On February 11, 2022, the Supreme Court of Texas issued an opinion recognizing an exception to the “eight corners” rule that allows courts to consider extrinsic evidence under certain circumstances when evaluating whether an insurer has a duty to defend.
The eight corners rule is an analytical tool that Texas courts have long used to evaluate whether a liability insurer has a duty to defend an insured against a claim or lawsuit. The rule generally provides that the insurer’s duty to defend is determined based solely on the allegations in the underlying pleading and the terms of the insurance policy, without considering any “extrinsic” evidence relating to coverage.
In 2004, in Northfield Insurance Company v. Loving Home Care, Inc., the U.S. Court of Appeals for the Fifth Circuit predicted that the Texas Supreme Court would not recognize any exceptions to the eight corners rule, but if it did, the exception would allow courts to consider extrinsic evidence “when it is initially impossible to discern whether coverage is potentially implicated and the extrinsic evidence goes solely to a fundamental issue of coverage which does not overlap with the merits of or engage the truth or falsity of any facts alleged in the underlying case.” A “fundamental” coverage issue was “(1) whether the person sued has been specifically excluded by name or description from any coverage, (2) whether the property in suit is included in or has been expressly excluded from any coverage, and (3) whether the policy exists.”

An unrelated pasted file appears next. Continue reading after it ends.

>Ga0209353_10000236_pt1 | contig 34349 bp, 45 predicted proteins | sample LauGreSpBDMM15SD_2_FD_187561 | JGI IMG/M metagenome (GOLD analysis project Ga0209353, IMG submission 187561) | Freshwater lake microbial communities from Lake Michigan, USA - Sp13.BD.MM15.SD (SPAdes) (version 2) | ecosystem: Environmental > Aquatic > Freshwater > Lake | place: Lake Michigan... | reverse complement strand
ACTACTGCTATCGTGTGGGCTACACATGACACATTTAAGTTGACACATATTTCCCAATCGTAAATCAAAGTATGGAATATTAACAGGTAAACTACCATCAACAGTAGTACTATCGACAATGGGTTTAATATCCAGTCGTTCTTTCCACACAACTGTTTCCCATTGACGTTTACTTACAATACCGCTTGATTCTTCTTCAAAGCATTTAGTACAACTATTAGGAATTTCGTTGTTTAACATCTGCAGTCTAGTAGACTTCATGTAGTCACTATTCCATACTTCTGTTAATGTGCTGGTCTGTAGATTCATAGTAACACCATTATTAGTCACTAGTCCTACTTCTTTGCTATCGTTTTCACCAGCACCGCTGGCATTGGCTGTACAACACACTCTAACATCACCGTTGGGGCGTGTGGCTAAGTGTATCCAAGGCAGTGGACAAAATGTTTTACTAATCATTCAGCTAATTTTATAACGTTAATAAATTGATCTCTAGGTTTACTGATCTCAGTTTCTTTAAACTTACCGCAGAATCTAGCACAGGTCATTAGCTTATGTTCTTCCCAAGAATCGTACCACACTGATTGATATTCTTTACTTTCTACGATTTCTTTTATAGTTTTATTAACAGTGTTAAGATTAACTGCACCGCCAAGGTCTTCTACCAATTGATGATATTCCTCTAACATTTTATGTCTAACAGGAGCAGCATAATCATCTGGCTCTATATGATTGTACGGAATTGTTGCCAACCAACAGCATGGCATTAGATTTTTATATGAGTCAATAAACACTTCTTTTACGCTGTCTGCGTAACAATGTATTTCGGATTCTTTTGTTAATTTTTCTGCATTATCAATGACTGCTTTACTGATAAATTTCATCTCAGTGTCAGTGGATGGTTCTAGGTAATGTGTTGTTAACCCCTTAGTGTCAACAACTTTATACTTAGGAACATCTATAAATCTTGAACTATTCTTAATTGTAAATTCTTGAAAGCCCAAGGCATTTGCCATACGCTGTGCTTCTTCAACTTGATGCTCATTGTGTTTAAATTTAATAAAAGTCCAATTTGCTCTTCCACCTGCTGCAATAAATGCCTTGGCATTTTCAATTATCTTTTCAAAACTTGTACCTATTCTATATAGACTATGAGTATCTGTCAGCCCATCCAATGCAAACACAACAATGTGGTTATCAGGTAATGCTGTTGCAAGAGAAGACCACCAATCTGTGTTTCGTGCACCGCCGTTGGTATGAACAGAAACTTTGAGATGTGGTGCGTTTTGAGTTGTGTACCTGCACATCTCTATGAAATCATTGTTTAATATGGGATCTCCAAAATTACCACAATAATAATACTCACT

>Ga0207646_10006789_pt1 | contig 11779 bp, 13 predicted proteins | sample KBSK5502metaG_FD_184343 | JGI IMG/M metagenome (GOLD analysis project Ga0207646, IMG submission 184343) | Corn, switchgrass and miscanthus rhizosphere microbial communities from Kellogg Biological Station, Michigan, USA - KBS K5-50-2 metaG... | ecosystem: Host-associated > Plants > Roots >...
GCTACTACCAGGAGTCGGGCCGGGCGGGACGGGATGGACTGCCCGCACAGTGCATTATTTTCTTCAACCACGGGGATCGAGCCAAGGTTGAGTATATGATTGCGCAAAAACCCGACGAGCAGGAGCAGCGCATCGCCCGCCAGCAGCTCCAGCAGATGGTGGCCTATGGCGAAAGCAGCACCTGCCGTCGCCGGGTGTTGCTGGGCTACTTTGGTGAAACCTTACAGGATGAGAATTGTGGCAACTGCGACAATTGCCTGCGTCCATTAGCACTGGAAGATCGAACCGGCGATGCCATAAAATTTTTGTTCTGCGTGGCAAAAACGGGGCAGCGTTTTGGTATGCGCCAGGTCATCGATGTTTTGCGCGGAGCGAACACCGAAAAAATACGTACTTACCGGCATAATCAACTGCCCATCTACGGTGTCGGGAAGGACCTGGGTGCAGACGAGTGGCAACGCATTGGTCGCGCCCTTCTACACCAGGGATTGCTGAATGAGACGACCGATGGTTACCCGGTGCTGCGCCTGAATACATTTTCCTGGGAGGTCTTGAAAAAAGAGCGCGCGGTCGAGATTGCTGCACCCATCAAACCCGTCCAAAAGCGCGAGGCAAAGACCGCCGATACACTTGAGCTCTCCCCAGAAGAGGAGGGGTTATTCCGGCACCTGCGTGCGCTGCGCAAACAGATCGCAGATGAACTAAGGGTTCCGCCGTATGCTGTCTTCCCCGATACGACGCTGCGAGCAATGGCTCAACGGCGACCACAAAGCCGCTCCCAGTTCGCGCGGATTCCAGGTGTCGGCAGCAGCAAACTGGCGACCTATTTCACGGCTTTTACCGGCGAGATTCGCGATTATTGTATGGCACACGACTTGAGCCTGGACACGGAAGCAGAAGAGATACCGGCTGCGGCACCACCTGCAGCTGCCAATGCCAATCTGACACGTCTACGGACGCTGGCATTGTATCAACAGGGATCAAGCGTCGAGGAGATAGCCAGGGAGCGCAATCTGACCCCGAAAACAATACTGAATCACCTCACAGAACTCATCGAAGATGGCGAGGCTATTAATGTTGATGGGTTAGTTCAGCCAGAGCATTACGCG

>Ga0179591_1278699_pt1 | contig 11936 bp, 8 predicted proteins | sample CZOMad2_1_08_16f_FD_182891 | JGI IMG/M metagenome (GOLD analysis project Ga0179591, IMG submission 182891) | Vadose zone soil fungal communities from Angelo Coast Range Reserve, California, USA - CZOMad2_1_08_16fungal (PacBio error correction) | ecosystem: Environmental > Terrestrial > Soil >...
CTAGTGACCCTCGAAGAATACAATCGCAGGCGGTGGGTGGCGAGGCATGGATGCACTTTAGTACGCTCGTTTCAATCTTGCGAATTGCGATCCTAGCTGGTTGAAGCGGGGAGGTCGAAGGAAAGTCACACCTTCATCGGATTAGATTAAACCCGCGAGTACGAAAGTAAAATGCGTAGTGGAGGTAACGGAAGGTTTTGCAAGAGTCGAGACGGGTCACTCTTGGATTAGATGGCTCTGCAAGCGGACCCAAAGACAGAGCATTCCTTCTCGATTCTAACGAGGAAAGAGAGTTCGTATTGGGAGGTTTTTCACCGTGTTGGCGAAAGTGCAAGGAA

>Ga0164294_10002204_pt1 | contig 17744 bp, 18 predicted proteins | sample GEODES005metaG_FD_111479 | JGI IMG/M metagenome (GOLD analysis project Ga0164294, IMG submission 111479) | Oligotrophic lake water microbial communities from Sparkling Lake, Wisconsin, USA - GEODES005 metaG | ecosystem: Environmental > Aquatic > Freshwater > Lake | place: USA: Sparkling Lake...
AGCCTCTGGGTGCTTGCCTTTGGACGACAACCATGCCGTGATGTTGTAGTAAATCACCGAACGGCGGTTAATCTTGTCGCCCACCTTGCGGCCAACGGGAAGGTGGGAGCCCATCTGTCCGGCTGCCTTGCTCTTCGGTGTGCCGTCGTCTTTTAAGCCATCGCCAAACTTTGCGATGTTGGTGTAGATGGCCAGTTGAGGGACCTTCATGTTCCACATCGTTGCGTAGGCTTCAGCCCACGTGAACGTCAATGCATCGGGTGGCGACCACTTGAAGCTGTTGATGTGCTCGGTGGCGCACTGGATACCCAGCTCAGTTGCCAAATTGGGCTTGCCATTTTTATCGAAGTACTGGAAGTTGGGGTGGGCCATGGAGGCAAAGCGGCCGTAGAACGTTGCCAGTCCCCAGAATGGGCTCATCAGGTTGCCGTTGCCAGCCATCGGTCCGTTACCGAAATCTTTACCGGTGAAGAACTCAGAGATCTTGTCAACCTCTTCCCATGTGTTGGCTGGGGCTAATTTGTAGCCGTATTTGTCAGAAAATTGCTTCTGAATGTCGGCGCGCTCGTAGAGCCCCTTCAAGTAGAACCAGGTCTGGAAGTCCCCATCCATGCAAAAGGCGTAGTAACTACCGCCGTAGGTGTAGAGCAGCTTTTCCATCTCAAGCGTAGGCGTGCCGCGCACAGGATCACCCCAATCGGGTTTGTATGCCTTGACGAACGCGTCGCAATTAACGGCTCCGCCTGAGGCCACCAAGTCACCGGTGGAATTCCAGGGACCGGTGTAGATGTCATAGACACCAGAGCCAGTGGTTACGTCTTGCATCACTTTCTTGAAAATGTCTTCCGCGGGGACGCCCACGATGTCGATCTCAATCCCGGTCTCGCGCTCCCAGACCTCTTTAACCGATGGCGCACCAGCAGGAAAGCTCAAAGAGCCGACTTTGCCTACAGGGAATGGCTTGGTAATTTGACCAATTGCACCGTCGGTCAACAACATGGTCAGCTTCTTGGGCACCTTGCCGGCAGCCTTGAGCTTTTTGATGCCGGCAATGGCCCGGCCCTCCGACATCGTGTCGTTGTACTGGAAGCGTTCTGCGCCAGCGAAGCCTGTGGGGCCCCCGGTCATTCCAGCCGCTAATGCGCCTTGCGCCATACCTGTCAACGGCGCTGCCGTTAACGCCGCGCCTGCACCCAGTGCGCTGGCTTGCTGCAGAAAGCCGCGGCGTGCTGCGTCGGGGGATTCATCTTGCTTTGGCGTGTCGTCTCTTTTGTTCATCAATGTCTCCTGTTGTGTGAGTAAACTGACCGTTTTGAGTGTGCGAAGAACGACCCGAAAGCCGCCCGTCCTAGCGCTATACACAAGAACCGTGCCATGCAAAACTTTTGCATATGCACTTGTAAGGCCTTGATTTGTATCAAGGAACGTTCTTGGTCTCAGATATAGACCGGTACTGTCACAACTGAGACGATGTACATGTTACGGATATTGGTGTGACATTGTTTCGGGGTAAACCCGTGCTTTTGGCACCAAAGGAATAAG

In the 18 years since Northfield was decided, federal courts in Texas have generally recognized the exception to the eight corners rule described in Northfield, while Texas state courts of appeal have split on the issue and the Supreme Court of Texas has abstained. Indeed, two years ago, in Richards v. State Farm Lloyds, the Court recognized the longstanding split of authority and noted that it had repeatedly “acknowledged” other courts’ application of the Northfield exception in duty-to-defend cases, but it declined to address whether it was valid.
Now, at long last, Texans have an answer. In Monroe Guaranty Insurance Company v. BITCO General Insurance Corporation, No. 21-0232 (Feb. 11, 2022), the Supreme Court of Texas essentially accepted the Northfield exception, but with some modifications. The Court held that extrinsic evidence can be considered in evaluating whether an insurer has a duty to defend if the extrinsic evidence “(1) goes solely to the issue of coverage and does not overlap with the merits of liability, (2) does not contradict facts alleged in the pleading, and (3) conclusively establishes the coverage fact to be proved.”
Gone is the requirement in Northfield that the evidence goes to a “fundamental issue of coverage;” the exception is broadly applicable. However, to be considered, the evidence must be conclusive as to coverage, not merely relevant. And, as in Northfield, the evidence must relate solely to coverage under the policy and cannot overlap with the merits of the underlying claim against the insured.
Applying this new standard, the Court held in Monroe Guaranty that the extrinsic evidence, in that case, could not be considered because it overlapped with the merits of liability. The claim against the insured alleged that the insured’s negligence in drilling an irrigation well on the plaintiff’s land, where a drill bit got stuck in the borehole, caused damage to the plaintiff’s land and underground aquifer. The coverage issue was whether the alleged damage occurred during the policy period, and the parties stipulated that the drill bit got stuck in November 2014. The insurer argued that the stipulation proved that the damage occurred outside the coverage period, so it had no duty to defend the case. But the Court held that the parties’ stipulation could not be considered in evaluating the insurer’s duty to defend because when the damage occurred implicated whether property damage actually occurred on that date or another date, which overlapped with the merits of the underlying claims.